On Wednesday 27/02/13 a female yellow breasted capuchin monkey (Cebus xanthosternos) named Comico will be arriving at the Nature Centre from Apenheul primate park in Holland. In the very near future a male named Beijinho will be joining her from les Vallee des Singes in France. Both Capuchins are part of an International breeding programme to try and save this critically endangered species from extinction.
Yellow breasted capuchin monkeys are only found in the Atlantic rain-forest in Brazil; much of the rain-forest has now gone, leaving small fragmented areas for the capuchins to live in. Comico is 5 years old and Beijinho is 9 years old; we are very hopeful that in the future they will successfully breed to further ensure a stable captive population. There are only about 300 individuals left in the wild and they are currently on the International Union for the Conservation of Nature's (IUCN) top 25 world's most endangered primate species.
All captive Yellow breasted capuchins remain under ownership of the Brazilian government, it is a real privilege to become part of this important conservation programme.
2012 has been a very busy year for keepers and staff at the Nature Centre. There have been new enclosures built or redeveloped to house some important additions to our ever expanding collection of endangered species, A major improvement to our visitor experience has been the complete redesigning of the main entrance area. Visitors are now greeted with a number of flat screen televisions giving information on everything from sponsorship, animal feeding timetable, conservation, births, arrivals and a guide to new attractions. There is an open plan gift shop within this space and naturalistic seating for visitors wishing to obtain a drink.
We are now part of the international breeding programme for the endangered ‘flagship’ Golden Lion Tamarin (Leontopithecus rosalia) from the coastal rainforests of Brazil. The Nature Centre has now been granted breeding status; we will shortly be receiving a female once the Smithsonian Institute in Washington who are the coordinators make their recommendations.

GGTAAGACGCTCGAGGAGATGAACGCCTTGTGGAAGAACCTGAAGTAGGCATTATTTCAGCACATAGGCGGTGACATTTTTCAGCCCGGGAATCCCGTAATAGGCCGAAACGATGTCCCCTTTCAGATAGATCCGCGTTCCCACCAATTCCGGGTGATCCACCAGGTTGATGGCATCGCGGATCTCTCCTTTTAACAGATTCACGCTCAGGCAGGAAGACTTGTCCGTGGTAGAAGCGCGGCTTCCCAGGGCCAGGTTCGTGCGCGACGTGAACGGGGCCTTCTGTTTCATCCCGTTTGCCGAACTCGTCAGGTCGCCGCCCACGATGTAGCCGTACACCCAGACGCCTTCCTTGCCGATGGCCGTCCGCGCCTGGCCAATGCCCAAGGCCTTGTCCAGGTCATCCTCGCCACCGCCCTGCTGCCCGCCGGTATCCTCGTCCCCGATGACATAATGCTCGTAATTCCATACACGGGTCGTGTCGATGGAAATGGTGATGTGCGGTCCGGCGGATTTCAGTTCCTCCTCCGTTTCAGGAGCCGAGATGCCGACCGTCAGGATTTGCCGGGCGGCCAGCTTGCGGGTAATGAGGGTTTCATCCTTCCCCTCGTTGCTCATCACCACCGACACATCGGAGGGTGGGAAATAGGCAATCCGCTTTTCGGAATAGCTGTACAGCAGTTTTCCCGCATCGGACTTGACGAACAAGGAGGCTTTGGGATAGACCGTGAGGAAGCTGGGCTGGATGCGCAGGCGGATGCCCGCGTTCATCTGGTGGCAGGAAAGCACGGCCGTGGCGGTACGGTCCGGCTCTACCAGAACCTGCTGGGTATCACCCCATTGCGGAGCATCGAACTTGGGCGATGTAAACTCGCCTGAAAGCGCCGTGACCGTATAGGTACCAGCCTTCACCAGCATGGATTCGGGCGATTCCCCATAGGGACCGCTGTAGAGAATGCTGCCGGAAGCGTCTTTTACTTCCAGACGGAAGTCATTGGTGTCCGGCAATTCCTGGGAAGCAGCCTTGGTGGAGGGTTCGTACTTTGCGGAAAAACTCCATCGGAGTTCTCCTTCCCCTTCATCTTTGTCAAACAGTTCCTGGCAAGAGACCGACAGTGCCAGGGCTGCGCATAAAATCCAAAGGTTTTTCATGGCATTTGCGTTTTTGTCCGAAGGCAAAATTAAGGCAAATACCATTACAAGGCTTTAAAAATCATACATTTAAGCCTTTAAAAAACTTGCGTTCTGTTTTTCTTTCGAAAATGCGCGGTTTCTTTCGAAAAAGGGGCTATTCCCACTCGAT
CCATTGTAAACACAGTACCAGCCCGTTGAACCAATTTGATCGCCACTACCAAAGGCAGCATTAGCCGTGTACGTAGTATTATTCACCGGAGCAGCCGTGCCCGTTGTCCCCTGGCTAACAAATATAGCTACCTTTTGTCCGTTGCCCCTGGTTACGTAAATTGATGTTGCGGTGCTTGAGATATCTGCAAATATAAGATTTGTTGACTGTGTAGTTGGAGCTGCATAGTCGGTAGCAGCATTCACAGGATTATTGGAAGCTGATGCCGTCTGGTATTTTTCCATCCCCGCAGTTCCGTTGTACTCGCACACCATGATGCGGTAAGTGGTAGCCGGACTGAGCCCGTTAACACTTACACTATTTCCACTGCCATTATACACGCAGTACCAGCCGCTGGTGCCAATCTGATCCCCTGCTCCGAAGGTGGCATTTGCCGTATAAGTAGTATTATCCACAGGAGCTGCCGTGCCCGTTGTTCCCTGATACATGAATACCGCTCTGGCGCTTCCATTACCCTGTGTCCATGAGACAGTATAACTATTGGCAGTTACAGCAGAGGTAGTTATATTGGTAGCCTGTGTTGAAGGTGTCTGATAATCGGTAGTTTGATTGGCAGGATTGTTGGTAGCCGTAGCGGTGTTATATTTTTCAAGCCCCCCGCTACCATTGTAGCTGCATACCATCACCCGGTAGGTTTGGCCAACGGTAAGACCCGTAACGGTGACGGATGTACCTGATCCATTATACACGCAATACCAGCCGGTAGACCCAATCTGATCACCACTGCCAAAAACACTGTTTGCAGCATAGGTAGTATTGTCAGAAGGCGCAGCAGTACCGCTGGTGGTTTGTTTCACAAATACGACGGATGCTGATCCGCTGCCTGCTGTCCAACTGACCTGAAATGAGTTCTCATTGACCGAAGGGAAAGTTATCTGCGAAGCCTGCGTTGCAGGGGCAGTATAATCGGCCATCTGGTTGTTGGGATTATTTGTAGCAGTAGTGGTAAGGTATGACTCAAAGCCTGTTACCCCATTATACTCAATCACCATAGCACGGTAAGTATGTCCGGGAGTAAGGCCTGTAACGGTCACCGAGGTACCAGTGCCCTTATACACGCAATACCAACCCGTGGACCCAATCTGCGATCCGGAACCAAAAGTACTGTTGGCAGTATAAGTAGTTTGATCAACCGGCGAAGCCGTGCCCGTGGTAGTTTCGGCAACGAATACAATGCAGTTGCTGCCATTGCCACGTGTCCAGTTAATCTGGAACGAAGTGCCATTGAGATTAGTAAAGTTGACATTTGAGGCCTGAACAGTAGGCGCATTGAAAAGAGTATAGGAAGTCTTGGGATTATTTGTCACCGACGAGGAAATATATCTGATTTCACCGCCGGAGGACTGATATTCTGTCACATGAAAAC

‘Pablo’ a Golden Lion Tamarin (Leontopithecus rosalia)is now established into his new naturalistic environment and has become a firm favourite with visitors. ’Flagship’ species can become ambassadors for environmental conservation.
We are developing exciting exhibits which promote natural behaviour(s) and complex environments are developed to allow visitors to see at first hand some of the world’s most endangered species.
We will shortly be receiving a pair of Aloatran Gentle Lemurs; this critically endangered species is in imminent danger of extinction. These lemurs are found only around lake Aloatran in Madagascar. We have recently completed a brand new facility for this incredible lemur. Once mature this new enclosure will be a luscious bamboo forest with a bamboo climbing frame.
Small species are something of a speciality at the Nature Centre; we feel that given the right environment Harvest mice can be as interesting as traditional animals such as lions, elephants etc.
The Birmingham Nature Centre is one of a handful of animal collections in Europe which allows primates to ‘free range’. Our pair of Pied Tamarins, Freddie and Padme are based in a woodland in the middle of our site.They have an in-door area and an aviary to use in the case of extreme weather otherwise they can roam freely wherever they want around the site. This allows our visitors to observe one of the most endangered primates in the world behaving totally naturally. They can be seen hunting for insects and generally exploring their environment.
In the next instalment there will be more information about our new Red Panda and Red Squirrel breeding programmes. Other enclosures nearing their completion are Azara Agoutis, an open topped area for our family of ring tailed lemurs and a new facility for our Reeves Pheasant. There will also be a feature on our ‘moonlight world’ experience.